Press F7 (modes) and select the first option offered - Edit Header.
On the screen will appear a layout which seems to demand you type something into it. Don't be daunted. Ignore it tor the moment and press F7 yet again.
You will see a new range of options, some of these are standard ones, like Style, others are not too important, like Tabs, but F8 Pagination is the one you want.
This option puts up a lengthy menu which allows you to indicate your chosen page structure. In a rare moment of total clarity the options on this page mean what they say and don't require much further explanation
Suffice only to add. that headers go in the space at the top of the page before the first line of your test and footers go at the end. As ever. move the bar to the combinations you want and press the plus key to select.
Obviously exactly how large the area set aside for headers and footers will be depends on how large the paper you are using is. Most Locoscript templates are set up on an assumption that you are using A4 single sheet paper, or the most standard form ol continuous stationery. This is logical enough. Setting the parameters for your own obscure length of paper is probably best accomplished by trial and error. Here's what you do:
In Edit Header mode, press F7, then press F7 and then press F7 again (I'm sorry about this). The last F7 should have been for page size. This is another fairly self-explanatory menu, provided you remember a few things
Your text does not begin on line one as Locoscript thinks of the whole paper when counting lines. Thus the page length Is not how much copy you can write on a page, but the length of copy plus your choice of space for header and footer. You need at least nine lines of space for the header for the practical reason that the printer uses a certain amount of space, merely to grab hold of it Anything above that is a matter of what looks right on your document; the same is true of the footer.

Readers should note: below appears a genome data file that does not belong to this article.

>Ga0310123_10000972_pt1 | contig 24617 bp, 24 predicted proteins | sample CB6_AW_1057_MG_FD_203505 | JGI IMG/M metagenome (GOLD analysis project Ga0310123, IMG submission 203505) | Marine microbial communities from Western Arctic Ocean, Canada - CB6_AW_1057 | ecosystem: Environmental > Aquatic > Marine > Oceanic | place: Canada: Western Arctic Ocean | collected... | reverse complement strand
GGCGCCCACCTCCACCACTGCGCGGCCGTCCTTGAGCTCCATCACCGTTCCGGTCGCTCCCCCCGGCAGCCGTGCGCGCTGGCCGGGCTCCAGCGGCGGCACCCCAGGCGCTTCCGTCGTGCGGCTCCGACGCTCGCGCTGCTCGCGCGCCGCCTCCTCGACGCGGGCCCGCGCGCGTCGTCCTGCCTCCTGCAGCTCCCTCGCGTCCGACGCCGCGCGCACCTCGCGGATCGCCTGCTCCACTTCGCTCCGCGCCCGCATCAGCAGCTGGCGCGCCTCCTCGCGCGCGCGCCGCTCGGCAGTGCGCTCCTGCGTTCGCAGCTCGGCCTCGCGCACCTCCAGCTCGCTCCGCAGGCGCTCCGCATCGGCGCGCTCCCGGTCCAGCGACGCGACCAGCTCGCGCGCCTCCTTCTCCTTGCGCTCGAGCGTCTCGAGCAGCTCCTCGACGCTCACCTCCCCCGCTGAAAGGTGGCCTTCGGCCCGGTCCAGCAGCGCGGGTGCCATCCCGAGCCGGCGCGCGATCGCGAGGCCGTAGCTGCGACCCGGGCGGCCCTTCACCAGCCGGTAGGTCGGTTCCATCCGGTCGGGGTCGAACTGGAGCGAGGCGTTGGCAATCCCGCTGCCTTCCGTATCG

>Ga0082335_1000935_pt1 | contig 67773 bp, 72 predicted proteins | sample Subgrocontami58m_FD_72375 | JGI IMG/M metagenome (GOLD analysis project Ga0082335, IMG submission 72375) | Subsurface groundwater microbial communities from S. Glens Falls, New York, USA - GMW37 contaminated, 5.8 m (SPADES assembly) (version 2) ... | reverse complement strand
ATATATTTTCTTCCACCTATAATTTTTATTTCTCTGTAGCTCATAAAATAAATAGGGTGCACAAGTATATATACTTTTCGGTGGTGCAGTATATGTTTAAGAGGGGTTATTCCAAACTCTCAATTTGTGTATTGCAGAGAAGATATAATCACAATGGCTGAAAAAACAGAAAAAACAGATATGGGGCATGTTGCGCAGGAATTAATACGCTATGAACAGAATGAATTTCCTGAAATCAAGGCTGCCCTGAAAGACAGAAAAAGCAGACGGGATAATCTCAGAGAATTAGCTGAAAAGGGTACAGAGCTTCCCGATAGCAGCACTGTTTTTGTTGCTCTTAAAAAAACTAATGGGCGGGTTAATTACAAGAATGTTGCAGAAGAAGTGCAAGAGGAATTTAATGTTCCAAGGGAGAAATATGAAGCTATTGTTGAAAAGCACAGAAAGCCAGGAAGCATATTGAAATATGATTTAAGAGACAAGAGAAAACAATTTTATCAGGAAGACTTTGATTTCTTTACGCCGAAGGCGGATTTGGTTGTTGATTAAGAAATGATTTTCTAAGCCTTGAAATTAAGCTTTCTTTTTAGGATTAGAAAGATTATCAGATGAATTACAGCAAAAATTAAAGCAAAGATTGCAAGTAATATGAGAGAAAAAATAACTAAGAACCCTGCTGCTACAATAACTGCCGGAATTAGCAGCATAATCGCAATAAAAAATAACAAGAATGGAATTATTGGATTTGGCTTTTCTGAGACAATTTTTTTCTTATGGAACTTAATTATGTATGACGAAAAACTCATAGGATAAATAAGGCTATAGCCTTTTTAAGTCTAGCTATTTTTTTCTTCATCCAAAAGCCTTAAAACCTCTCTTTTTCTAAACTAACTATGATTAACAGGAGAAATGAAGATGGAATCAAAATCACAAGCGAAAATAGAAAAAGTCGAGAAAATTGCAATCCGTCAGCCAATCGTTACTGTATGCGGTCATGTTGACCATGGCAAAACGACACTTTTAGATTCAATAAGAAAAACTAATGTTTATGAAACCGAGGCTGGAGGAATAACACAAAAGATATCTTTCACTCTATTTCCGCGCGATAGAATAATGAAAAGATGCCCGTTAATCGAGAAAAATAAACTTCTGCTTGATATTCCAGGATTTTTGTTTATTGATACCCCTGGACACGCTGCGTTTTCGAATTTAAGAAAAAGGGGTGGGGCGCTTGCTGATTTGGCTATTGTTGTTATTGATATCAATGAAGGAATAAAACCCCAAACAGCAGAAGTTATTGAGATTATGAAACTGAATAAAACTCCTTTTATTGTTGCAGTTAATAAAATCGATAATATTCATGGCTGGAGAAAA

To return to the Page Size menu: enter the number of lines that make up a whole page of your paper (if In doubt try about 75 for single sheet).
Move the bar to cursor zone and Indicate how many lines you require for your header section (at least nine) and move to the line called Position This is the place in the header that your heading or other comment will occur, eg. just before the text or just near to the top of the paper The same process applies to the header and footer position. You will see Locoscript performing some stunning calculations as you do this: working out 75 - 9 - 5 or whatever. The end result Is the page body, ie. what's left over
Having done all this you can now decide what you want to actually put in the header and footer zones by way ol text and numbers. You can use all the usual Locoscript features to centre/italicise/embolden your text (switch them off in the usual way), but the chances are the thing you will definitely want is a . . .
You don't get a page number by typing in a number. What you want instead is a code, which indicates to Locoscript that here is a place where the current page number must go. Thus Locoscript automatically numbers pages for you.
The only thing that prevents this option from being a totally wonderfully, totally clear Locoscript command is that you need another set of commands to indicate how much space is to be allowed for the number. Here are the details:
When you are at the 'typing in headers and footers' stage, using the little onscreen layout press F6 Pages. At the bottom of this menu is a line saying, insert page number'. Put the cursor over this option, press Enter and behold a code for page number appears at the last cursor position. But it isn't as simple as that - you must now specify space for the number and must indicate by your choice of space code whether the number is to be to the left, right or centred in the space provided:
The Page Codes:
= = = means centre the number in the space provided and allow three spaces for the number (ie, 999).
< < < < means space for four numbers put as far over to the left as possible > > means space for two numbers as far over to the right as possible.